Breitweg, J; Derrick, Malcolm; Krakauer, D A; Magill, S; Musgrave, B; Pellegrino, A; Repond, J; Stanek, R; Yoshida, R; Mattingly, M C K; Abbiendi, G; Anselmo, F; Antonioli, P; Bari, G; Basile, M; Bellagamba, L; Boscherini, D; Bruni, A; Bruni, G; Cara Romeo, G; Castellini, G; Cifarelli, Luisa; Cindolo, F; Contin, A; Coppola, N; Corradi, M; De Pasquale, S; Giusti, P; Iacobucci, G; Laurenti, G; Levi, G; Margotti, A; Massam, Thomas; Nania, R; Palmonari, F; Pesci, A; Polini, A; Sartorelli, G; Zamora-Garcia, Yu E; Zichichi, A; Amelung, C; Bornheim, A; Brock, I; Coboken, K; Crittenden, James Arthur; Deffner, R; Hartmann, H; Heinloth, K; Hilger, E; Irrgang, P; Jakob, H P; Kappes, A; Katz, U F; Kerger, R; Paul, E; Schnurbusch, H; Stifutkin, A; Tandler, J; Voss, K C; Weber, A; Wieber, H; Bailey, D S; Barret, O; Brook, N H; Foster, B; Heath, G P; Heath, H F; McFall, J D; Piccioni, D; Rodrigues, E; Scott, J; Tapper, R J; Capua, M; Mastroberardino, A; Schioppa, M; Susinno, G; Jeoung, H Y; Kim, J Y; Lee, J H; Lim, I T; Ma, K J; Pac, M Y; Caldwell, A; Liu, W; Liu, X; Mellado, B; Paganis, S; Sampson, S; Schmidke, W B; Sciulli, F; Chwastowski, J; Eskreys, Andrzej; Figiel, J; Klimek, K H; Olkiewicz, K; Piotrzkowski, K; Przybycien, M B; Stopa, P; Zawiejski, L; Bednarek, B; Jelen, K; Kisielewska, D; Kowal, A M; Kowalski, T; Rulikowska-Zarebska, E; Suszycki, L; Szuba, D; Kotanski, Andrzej; Bauerdick, L A T; Behrens, U; Bienlein, J K; Burgard, C; Dannheim, D; Desler, K; Drews, G; Fox-Murphy, A; Fricke, U; Göbel, F; Göttlicher, P; Graciani, R; Haas, T; Hain, W; Hartner, G F; Hasell, D; Hebbel, K; Johnson, K F; Kasemann, M; Koch, W; Kötz, U; Kowalski, H; Lindemann, L; Löhr, B; Martínez, M; Milite, M; Monteiro, T; Moritz, M; Notz, D; Pelucchi, F; Petrucci, M C; Rohde, M; Saull, P R B; Savin, A A; Schneekloth, U; Selonke, F; Sievers, M; Stonjek, S; Tassi, E; Wolf, G; Wollmer, U; Youngman, C; Zeuner, W; Coldewey, C; López-Duran-Viani, A; Meyer, A; Schlenstedt, S; Straub, P B; Barbagli, G; Gallo, E; Pelfer, P G; Maccarrone, G D; Votano, L; Bamberger, Andreas; Benen, A; Eisenhardt, S; Markun, P; Raach, H; Wölfle, S; Bussey, Peter J; Bell, M; Doyle, A T; Lee, S W; Lupi, A; MacDonald, N; McCance, G J; Saxon, D H; Sinclair, L E; Skillicorn, Ian O; Waugh, R; Bohnet, I; Gendner, N; Holm, U; Meyer-Larsen, A; Salehi, H; Wick, K; Garfagnini, A; Gialas, I; Gladilin, L K; Kcira, D; Klanner, Robert; Lohrmann, E; Poelz, G; Zetsche, F; Goncalo, R; Long, K R; Miller, D B; Tapper, A D; Walker, R; Mallik, U; Cloth, P; Filges, D; Ishii, T; Kuze, M; Nagano, K; Tokushuku, K; Yamada, S; Yamazaki, Y; Ahn, S H; Lee, S B; Park, S K; Lim, H; Park, I H; Son, D; Barreiro, F; García, G; Glasman, C; González, O; Labarga, L; Del Peso, J; Redondo, I; Terron, J; Barbi, M S; Corriveau, F; Hanna, D S; Ochs, A; Padhi, S; Riveline, M; Stairs, D G; Wing, M; Tsurugai, T; Antonov, A; Bashkirov, V; Danilov, M V; Dolgoshein, B A; Gladkov, D; Sosnovtsev, V V; Suchkov, S; Dementev, R K; Ermolov, P F; Golubkov, Yu A; Katkov, I I; Khein, L A; Korotkova, N A; Korzhavina, I A; Kuzmin, V A; Lukina, O Yu; Proskuryakov, A S; Shcheglova, L M; Solomin, A N; Vlasov, N N; Zotkin, S A; Bokel, C; Botje, M; Brümmer, N; Engelen, J; Grijpink, S; Koffeman, E; Kooijman, P M; Schagen, S; Van Sighem, A; Tiecke, H G; Tuning, N; Velthuis, J J; Vossebeld, Joost Herman; Wiggers, L; De Wolf, E; Acosta, D; Bylsma, B; Durkin, L S; Gilmore, J; Ginsburg, C M; Kim, C L; Ling, T Y; Boogert, S; Cooper-Sarkar, A M; Devenish, R C E; Grosse-Knetter, J; Matsushita, T; Quadt, A; Ruske, O; Sutton, M R; Walczak, R; Bertolin, A; Brugnera, R; Carlin, R; Dal Corso, F; Dosselli, U; Dusini, S; Limentani, S; Morandin, M; Posocco, M; Stanco, L; Stroili, R; Turcato, M; Voci, C; Adamczyk, L; Iannotti, L; Oh, B Y; Okrasinski, J R; Toothacker, W S; Whitmore, J J; Iga, Y; D'Agostini, Giulio; Marini, G; Nigro, A; Cormack, C; Hart, J C; McCubbin, N A; Shah, T P; Epperson, D E; Heusch, C A; Sadrozinski, H F W; Seiden, A; Wichmann, R; Williams, D C; Pavel, N; Abramowicz, H; Dagan, S; Kananov, S; Kreisel, A; Levy, A; Abe, T; Fusayasu, T; Umemori, K; Yamashita, T; Hamatsu, R; Hirose, T; Inuzuka, M; Kitamura, S; Nishimura, T; Arneodo, M; Cartiglia, N; Cirio, R; Costa, M; Ferrero, M I; Maselli, S; Monaco, V; Peroni, C; Ruspa, M; Sacchi, R; Solano, A; Staiano, A; Dardo, M; Bailey, D C; Fagerstroem, C P; Galea, R; Koop, T; Levman, G M; Martin, J F; Orr, R S; Polenz, S; Sabetfakhri, A; Simmons, D; Butterworth, J M; Catterall, C D; Hayes, M E; Heaphy, E A; Jones, T W; Lane, J B; West, B J; Ciborowski, J; Ciesielski, R; Grzelak, G; Nowak, R J; Pawlak, J M; Pawlak, R; Smalska, B; Tymieniecka, T; Wróblewski, A K; Zakrzewski, J A; Zarnecki, A F; Adamus, M; Gadaj, T; Deppe, O; Eisenberg, Y; Hochman, D; Karshon, U; Badgett, W F; Chapin, D; Cross, R; Foudas, C; Mattingly, S E K; Reeder, D D; Smith, W H; Vaiciulis, A W; Wildschek, T; Wodarczyk, M; Deshpande, A A; Dhawan, S K; Hughes, V W; Bhadra, S; Cole, J E; Frisken, W R; Hall-Wilton, R; Khakzad, M; Menary, S R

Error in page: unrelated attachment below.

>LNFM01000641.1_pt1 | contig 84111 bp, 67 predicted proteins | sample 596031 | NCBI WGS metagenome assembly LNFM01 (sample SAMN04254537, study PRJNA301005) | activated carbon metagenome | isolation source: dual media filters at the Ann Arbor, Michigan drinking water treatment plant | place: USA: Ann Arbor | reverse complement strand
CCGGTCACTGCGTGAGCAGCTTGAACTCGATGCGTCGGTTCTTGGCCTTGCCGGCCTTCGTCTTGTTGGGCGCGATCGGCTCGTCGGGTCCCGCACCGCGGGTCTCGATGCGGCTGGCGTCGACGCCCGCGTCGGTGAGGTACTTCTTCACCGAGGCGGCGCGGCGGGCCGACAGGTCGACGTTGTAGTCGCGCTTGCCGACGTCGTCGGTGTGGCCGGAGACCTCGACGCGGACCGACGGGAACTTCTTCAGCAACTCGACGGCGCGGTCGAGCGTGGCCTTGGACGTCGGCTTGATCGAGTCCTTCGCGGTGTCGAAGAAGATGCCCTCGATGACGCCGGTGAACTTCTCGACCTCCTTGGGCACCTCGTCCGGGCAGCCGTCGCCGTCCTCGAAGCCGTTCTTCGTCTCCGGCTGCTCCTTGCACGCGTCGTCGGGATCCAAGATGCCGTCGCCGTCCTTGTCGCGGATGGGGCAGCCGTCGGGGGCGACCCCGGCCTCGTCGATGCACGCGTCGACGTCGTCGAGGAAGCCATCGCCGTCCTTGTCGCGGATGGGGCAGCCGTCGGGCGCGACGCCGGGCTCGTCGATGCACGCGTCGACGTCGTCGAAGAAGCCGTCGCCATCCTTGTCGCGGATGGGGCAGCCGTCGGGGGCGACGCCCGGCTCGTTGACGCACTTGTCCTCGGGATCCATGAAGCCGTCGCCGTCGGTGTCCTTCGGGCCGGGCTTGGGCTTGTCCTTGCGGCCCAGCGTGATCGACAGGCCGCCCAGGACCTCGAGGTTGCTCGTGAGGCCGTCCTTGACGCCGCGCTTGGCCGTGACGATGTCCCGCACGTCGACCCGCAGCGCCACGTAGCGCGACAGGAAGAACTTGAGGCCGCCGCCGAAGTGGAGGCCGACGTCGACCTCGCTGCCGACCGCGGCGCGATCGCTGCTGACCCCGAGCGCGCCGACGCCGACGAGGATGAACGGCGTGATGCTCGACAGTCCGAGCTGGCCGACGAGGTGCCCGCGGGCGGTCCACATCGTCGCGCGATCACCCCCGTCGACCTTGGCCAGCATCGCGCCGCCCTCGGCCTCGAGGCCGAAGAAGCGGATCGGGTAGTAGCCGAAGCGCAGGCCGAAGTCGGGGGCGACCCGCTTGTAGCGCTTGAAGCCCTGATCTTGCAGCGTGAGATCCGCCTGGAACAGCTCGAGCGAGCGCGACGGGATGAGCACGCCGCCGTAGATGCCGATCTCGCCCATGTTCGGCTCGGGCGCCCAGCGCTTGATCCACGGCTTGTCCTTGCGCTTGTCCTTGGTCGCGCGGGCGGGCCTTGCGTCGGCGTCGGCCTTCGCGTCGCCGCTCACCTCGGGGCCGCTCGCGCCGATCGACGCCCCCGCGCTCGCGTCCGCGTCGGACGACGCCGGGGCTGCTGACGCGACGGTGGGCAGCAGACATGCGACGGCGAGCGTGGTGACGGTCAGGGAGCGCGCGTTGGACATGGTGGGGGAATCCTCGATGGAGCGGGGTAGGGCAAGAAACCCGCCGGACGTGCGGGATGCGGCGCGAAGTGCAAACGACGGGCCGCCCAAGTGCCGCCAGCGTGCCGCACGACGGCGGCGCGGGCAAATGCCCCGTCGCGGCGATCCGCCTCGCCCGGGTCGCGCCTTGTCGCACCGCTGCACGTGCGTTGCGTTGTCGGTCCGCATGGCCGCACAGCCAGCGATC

2000-01-01